MOFFITT AM REPORT PEARLS 7/20/16: Low Anion Gap and Spinal Nerve Roots!

Thanks to James for presenting the case of an elderly woman with back pain and lower extremity weakness with weight loss who was found to have a new diagnosis of multiple myeloma. We’ve done myeloma cases before, but a few interesting new issues jumped out at me, see pearls below!

Low anion gap:

Normal range: Varies, traditionally 8-16

Taken from Kraut 2007 (Serum Anion Gap: Its Uses and Limitations in Clinical Medicine- Thanks Harry!):

Causes of low anion gap:

  • Lab error
  • Hypoalbuminemia (correct the gap for albumin!)
  • Monoclonal or polyclonal gammopathies (including multiple myeloma)
  • Hypercalcemia/magnesemia
  • Intoxications: bromide, lithium, iodide

 

Nerve root anatomy:

Spinal nerve.jpg

*Pearl: The dorsal (sensory) and ventral (motor) nerve roots combine to form spinal nerves (aka spinal nerve roots) BEFORE they exit through the neural foramina.

*Pearl: The two most common causes of lumbosacral radiculopathy are disc herniation or neural foraminal stenosis due to degenerative arthritis (both causing spinal nerve root compression).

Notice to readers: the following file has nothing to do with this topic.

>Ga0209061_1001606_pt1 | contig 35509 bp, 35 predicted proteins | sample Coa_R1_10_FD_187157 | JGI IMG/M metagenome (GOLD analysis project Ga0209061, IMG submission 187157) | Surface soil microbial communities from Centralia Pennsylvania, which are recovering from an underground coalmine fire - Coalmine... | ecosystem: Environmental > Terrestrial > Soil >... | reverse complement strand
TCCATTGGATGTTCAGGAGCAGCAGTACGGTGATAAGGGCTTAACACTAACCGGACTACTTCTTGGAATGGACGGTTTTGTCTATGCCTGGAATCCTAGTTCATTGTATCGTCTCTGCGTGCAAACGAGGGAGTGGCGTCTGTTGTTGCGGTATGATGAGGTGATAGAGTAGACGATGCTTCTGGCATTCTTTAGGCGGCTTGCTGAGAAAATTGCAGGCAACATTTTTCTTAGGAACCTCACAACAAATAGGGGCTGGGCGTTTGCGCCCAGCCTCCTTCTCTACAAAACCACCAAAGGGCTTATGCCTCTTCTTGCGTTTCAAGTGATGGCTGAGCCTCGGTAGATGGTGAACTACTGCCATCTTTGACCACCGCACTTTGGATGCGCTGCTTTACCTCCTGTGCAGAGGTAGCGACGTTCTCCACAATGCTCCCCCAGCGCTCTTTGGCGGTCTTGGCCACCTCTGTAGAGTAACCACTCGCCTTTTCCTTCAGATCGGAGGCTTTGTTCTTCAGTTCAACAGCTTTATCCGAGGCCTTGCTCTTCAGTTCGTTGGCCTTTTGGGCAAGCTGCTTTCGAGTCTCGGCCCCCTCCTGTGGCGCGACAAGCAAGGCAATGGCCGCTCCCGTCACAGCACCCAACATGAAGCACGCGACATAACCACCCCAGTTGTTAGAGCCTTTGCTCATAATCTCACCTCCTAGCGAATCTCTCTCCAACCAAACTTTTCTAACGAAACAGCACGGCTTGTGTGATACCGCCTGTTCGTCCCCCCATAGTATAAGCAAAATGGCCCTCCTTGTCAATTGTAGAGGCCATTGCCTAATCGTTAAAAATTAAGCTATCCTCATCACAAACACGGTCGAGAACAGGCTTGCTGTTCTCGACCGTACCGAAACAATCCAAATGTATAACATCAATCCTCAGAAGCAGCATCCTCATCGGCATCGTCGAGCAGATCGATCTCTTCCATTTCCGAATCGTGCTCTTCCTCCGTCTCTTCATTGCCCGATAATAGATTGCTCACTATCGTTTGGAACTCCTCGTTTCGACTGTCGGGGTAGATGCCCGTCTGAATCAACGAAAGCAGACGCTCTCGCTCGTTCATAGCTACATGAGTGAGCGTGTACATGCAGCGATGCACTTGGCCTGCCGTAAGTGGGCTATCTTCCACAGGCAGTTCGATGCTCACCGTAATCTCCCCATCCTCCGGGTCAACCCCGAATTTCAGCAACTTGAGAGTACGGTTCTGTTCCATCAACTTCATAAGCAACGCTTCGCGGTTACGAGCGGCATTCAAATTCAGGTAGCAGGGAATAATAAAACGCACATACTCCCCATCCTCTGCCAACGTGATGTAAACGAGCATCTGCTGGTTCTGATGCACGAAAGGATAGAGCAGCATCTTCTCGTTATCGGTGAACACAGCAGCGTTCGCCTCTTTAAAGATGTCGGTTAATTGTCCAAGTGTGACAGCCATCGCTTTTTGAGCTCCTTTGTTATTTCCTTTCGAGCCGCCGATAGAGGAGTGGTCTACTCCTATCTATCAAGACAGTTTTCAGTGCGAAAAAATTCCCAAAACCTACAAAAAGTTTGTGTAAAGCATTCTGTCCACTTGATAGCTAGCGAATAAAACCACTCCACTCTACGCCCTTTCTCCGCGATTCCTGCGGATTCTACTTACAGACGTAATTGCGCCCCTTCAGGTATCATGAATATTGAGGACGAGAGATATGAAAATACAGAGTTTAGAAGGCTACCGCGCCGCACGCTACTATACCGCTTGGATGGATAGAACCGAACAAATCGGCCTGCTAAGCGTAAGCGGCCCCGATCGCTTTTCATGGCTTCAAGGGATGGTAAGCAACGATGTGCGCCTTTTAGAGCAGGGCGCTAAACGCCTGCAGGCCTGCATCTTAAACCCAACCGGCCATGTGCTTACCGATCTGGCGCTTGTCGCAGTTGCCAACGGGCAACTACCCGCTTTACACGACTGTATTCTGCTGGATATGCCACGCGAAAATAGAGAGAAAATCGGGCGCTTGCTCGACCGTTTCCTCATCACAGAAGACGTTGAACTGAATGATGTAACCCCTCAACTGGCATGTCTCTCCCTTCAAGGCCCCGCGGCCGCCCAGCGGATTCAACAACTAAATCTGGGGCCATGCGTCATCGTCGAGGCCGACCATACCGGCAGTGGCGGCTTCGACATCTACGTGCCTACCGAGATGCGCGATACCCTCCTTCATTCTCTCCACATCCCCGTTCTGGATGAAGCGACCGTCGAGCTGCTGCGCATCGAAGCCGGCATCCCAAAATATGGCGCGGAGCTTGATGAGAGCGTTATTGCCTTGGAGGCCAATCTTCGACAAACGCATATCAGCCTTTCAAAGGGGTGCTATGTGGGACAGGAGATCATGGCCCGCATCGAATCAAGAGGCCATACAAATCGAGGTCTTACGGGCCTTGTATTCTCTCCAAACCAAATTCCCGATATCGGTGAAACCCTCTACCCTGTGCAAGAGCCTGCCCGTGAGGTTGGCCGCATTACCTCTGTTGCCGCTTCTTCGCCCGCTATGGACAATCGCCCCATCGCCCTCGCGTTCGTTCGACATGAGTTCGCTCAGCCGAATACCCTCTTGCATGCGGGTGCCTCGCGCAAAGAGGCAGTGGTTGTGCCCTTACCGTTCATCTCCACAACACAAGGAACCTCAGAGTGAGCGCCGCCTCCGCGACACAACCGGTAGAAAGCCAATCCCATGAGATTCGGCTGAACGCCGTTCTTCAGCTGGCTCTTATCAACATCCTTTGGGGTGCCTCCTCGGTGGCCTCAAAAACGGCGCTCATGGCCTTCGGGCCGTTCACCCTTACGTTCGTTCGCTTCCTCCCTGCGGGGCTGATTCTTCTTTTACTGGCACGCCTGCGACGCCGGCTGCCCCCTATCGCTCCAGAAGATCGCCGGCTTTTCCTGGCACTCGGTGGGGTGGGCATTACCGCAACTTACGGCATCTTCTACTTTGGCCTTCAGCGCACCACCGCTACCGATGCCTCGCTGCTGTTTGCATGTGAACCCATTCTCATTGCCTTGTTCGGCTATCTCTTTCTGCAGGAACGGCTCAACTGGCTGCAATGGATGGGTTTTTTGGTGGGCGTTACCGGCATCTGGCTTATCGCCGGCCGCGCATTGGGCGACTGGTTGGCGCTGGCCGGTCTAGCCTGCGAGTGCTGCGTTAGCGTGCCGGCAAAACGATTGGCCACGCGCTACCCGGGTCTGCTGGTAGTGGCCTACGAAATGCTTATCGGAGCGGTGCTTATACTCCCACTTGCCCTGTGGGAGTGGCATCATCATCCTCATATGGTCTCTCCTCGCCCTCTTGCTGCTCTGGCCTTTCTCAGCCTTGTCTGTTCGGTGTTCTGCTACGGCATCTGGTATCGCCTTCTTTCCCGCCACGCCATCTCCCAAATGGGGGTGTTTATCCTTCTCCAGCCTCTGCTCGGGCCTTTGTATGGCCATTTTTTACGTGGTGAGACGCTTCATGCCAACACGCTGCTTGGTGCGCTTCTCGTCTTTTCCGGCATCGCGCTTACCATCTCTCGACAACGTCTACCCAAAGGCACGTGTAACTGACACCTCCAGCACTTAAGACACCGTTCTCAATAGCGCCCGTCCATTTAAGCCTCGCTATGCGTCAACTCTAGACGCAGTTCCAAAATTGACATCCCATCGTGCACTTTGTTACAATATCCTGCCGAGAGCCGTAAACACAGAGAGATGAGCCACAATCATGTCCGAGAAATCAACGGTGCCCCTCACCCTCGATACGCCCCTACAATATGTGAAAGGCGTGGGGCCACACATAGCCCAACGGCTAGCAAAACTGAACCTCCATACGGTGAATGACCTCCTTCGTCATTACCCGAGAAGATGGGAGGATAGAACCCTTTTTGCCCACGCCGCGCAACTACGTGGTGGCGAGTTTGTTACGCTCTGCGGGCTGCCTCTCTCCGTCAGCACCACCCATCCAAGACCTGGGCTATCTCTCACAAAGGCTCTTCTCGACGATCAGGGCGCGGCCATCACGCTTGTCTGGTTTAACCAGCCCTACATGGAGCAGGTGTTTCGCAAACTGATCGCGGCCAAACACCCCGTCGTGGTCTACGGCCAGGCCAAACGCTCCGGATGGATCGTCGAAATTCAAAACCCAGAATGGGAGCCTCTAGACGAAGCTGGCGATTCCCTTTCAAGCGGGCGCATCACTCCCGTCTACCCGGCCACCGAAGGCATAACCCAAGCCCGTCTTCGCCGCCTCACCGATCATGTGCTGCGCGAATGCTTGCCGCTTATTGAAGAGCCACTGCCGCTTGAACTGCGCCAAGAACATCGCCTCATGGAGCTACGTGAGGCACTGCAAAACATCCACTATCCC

*Pearl: Isolated motor radiculopathy is atypical. Usually, mild radiculopathy is sensory only, and motor + sensory symptoms arise with more severe radiculopathies since motor fibers are relatively resilient.

MGUS risk factors for progression to multiple myeloma:

  • M-spike > 1.5 g/dL on SPEP
  • Non-IgG MGUS (ie. IgA, IgM, IgD)
  • Abnormal serum free light chain ratio (high or low!)

Multiple myeloma is risk-stratified by cytogenetic features (translocations/deletions). Prognosis can further be delineated by beta-2-microglobulin, albumin, and LDH (low B2M, high albumin, and low LDH are better!). Performance status, age, and other laboratory factors play a role as well.

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